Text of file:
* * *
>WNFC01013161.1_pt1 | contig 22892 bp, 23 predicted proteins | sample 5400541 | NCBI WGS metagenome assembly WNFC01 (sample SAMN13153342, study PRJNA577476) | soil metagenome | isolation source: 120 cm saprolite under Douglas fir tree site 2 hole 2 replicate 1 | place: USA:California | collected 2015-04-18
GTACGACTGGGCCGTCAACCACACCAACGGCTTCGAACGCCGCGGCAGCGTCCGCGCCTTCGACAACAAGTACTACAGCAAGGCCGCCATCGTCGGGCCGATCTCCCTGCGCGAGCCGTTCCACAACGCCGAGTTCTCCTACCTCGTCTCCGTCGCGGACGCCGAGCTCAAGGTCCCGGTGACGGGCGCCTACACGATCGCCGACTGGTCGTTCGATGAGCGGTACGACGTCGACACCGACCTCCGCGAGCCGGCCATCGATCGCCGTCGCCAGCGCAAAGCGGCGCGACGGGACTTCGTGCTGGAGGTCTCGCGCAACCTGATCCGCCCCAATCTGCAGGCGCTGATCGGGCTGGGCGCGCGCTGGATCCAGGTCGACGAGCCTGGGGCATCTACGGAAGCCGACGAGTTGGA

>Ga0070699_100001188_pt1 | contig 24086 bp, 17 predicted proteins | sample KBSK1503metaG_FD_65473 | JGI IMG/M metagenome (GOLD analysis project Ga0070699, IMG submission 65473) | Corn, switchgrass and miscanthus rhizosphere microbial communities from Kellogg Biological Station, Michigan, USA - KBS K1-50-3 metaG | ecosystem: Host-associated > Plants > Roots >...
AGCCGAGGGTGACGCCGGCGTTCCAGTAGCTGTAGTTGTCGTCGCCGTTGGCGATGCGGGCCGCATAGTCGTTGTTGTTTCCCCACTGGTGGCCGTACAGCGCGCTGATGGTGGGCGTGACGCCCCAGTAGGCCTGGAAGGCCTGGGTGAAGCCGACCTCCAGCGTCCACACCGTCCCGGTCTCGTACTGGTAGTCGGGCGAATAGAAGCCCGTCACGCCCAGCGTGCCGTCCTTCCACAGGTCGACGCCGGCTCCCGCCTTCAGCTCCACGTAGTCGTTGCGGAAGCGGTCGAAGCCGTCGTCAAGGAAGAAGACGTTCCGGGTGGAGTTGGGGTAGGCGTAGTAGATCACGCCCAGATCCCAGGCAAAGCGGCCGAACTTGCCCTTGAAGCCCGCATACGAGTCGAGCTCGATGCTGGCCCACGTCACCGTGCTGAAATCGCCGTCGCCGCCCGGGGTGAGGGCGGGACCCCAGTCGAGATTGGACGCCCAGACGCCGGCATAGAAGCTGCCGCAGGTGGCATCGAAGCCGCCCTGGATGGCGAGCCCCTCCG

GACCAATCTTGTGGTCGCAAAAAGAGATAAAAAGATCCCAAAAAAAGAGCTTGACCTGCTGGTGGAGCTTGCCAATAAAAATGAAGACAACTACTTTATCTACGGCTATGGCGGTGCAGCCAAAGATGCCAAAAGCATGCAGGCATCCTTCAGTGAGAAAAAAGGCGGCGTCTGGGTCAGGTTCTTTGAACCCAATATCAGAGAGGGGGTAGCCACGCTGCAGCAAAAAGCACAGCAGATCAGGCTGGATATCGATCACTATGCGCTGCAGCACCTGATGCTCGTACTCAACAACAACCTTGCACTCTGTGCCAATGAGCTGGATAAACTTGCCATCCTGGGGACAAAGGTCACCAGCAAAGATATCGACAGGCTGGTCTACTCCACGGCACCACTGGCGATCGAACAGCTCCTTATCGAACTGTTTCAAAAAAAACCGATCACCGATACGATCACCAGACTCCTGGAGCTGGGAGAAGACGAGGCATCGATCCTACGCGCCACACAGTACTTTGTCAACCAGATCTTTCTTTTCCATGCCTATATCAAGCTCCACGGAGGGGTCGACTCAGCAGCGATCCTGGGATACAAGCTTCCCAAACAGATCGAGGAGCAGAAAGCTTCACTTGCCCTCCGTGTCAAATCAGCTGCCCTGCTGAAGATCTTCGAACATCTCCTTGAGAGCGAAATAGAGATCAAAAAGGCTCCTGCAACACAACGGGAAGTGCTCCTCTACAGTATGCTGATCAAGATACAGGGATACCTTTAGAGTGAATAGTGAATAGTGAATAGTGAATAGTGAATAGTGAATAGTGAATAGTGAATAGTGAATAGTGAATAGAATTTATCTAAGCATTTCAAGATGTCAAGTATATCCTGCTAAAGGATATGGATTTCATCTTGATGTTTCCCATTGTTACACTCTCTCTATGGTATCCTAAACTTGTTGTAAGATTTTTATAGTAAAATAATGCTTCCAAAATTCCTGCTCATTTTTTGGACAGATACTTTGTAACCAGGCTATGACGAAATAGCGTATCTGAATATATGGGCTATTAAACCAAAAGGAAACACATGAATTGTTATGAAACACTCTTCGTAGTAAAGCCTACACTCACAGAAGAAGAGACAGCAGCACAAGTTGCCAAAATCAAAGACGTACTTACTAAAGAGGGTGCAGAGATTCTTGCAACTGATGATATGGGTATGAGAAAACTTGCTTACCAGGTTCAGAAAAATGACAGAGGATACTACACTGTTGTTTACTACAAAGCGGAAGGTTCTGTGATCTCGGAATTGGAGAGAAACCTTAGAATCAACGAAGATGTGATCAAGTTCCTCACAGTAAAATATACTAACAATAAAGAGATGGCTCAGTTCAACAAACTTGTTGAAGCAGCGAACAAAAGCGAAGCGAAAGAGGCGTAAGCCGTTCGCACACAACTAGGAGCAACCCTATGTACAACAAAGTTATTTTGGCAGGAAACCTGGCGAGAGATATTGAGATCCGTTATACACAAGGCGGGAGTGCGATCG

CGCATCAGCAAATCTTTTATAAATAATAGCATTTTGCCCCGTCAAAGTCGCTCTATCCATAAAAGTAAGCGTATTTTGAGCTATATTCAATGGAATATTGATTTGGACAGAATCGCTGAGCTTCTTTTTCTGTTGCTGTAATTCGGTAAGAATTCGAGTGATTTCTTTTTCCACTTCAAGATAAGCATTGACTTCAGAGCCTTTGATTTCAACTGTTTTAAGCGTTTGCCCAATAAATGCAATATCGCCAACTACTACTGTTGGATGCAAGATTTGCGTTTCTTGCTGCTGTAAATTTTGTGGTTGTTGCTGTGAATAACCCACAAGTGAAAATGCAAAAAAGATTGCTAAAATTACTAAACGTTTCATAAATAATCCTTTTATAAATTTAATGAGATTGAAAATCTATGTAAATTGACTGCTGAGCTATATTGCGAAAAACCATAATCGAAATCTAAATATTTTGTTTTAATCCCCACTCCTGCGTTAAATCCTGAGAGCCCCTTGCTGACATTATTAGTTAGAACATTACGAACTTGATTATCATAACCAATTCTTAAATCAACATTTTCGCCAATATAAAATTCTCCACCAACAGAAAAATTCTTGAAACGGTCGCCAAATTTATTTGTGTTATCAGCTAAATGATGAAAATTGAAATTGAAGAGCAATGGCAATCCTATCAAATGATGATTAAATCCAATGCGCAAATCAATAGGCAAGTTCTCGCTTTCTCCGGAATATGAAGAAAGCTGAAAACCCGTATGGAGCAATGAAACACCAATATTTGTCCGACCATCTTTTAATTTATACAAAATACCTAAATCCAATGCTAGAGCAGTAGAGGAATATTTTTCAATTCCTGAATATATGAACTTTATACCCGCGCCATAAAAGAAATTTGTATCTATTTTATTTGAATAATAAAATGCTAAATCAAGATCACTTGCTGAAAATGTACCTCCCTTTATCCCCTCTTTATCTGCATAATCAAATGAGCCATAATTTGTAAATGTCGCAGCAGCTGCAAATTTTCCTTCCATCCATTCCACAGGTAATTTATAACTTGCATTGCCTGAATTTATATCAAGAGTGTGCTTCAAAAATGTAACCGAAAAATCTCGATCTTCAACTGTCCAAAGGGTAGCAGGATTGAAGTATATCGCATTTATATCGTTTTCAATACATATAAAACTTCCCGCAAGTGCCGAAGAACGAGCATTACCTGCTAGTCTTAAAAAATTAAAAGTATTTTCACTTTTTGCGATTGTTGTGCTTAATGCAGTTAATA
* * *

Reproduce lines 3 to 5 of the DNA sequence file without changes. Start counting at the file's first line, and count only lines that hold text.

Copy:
>Ga0070699_100001188_pt1 | contig 24086 bp, 17 predicted proteins | sample KBSK1503metaG_FD_65473 | JGI IMG/M metagenome (GOLD analysis project Ga0070699, IMG submission 65473) | Corn, switchgrass and miscanthus rhizosphere microbial communities from Kellogg Biological Station, Michigan, USA - KBS K1-50-3 metaG | ecosystem: Host-associated > Plants > Roots >...
AGCCGAGGGTGACGCCGGCGTTCCAGTAGCTGTAGTTGTCGTCGCCGTTGGCGATGCGGGCCGCATAGTCGTTGTTGTTTCCCCACTGGTGGCCGTACAGCGCGCTGATGGTGGGCGTGACGCCCCAGTAGGCCTGGAAGGCCTGGGTGAAGCCGACCTCCAGCGTCCACACCGTCCCGGTCTCGTACTGGTAGTCGGGCGAATAGAAGCCCGTCACGCCCAGCGTGCCGTCCTTCCACAGGTCGACGCCGGCTCCCGCCTTCAGCTCCACGTAGTCGTTGCGGAAGCGGTCGAAGCCGTCGTCAAGGAAGAAGACGTTCCGGGTGGAGTTGGGGTAGGCGTAGTAGATCACGCCCAGATCCCAGGCAAAGCGGCCGAACTTGCCCTTGAAGCCCGCATACGAGTCGAGCTCGATGCTGGCCCACGTCACCGTGCTGAAATCGCCGTCGCCGCCCGGGGTGAGGGCGGGACCCCAGTCGAGATTGGACGCCCAGACGCCGGCATAGAAGCTGCCGCAGGTGGCATCGAAGCCGCCCTGGATGGCGAGCCCCTCCG

GACCAATCTTGTGGTCGCAAAAAGAGATAAAAAGATCCCAAAAAAAGAGCTTGACCTGCTGGTGGAGCTTGCCAATAAAAATGAAGACAACTACTTTATCTACGGCTATGGCGGTGCAGCCAAAGATGCCAAAAGCATGCAGGCATCCTTCAGTGAGAAAAAAGGCGGCGTCTGGGTCAGGTTCTTTGAACCCAATATCAGAGAGGGGGTAGCCACGCTGCAGCAAAAAGCACAGCAGATCAGGCTGGATATCGATCACTATGCGCTGCAGCACCTGATGCTCGTACTCAACAACAACCTTGCACTCTGTGCCAATGAGCTGGATAAACTTGCCATCCTGGGGACAAAGGTCACCAGCAAAGATATCGACAGGCTGGTCTACTCCACGGCACCACTGGCGATCGAACAGCTCCTTATCGAACTGTTTCAAAAAAAACCGATCACCGATACGATCACCAGACTCCTGGAGCTGGGAGAAGACGAGGCATCGATCCTACGCGCCACACAGTACTTTGTCAACCAGATCTTTCTTTTCCATGCCTATATCAAGCTCCACGGAGGGGTCGACTCAGCAGCGATCCTGGGATACAAGCTTCCCAAACAGATCGAGGAGCAGAAAGCTTCACTTGCCCTCCGTGTCAAATCAGCTGCCCTGCTGAAGATCTTCGAACATCTCCTTGAGAGCGAAATAGAGATCAAAAAGGCTCCTGCAACACAACGGGAAGTGCTCCTCTACAGTATGCTGATCAAGATACAGGGATACCTTTAGAGTGAATAGTGAATAGTGAATAGTGAATAGTGAATAGTGAATAGTGAATAGTGAATAGTGAATAGTGAATAGAATTTATCTAAGCATTTCAAGATGTCAAGTATATCCTGCTAAAGGATATGGATTTCATCTTGATGTTTCCCATTGTTACACTCTCTCTATGGTATCCTAAACTTGTTGTAAGATTTTTATAGTAAAATAATGCTTCCAAAATTCCTGCTCATTTTTTGGACAGATACTTTGTAACCAGGCTATGACGAAATAGCGTATCTGAATATATGGGCTATTAAACCAAAAGGAAACACATGAATTGTTATGAAACACTCTTCGTAGTAAAGCCTACACTCACAGAAGAAGAGACAGCAGCACAAGTTGCCAAAATCAAAGACGTACTTACTAAAGAGGGTGCAGAGATTCTTGCAACTGATGATATGGGTATGAGAAAACTTGCTTACCAGGTTCAGAAAAATGACAGAGGATACTACACTGTTGTTTACTACAAAGCGGAAGGTTCTGTGATCTCGGAATTGGAGAGAAACCTTAGAATCAACGAAGATGTGATCAAGTTCCTCACAGTAAAATATACTAACAATAAAGAGATGGCTCAGTTCAACAAACTTGTTGAAGCAGCGAACAAAAGCGAAGCGAAAGAGGCGTAAGCCGTTCGCACACAACTAGGAGCAACCCTATGTACAACAAAGTTATTTTGGCAGGAAACCTGGCGAGAGATATTGAGATCCGTTATACACAAGGCGGGAGTGCGATCG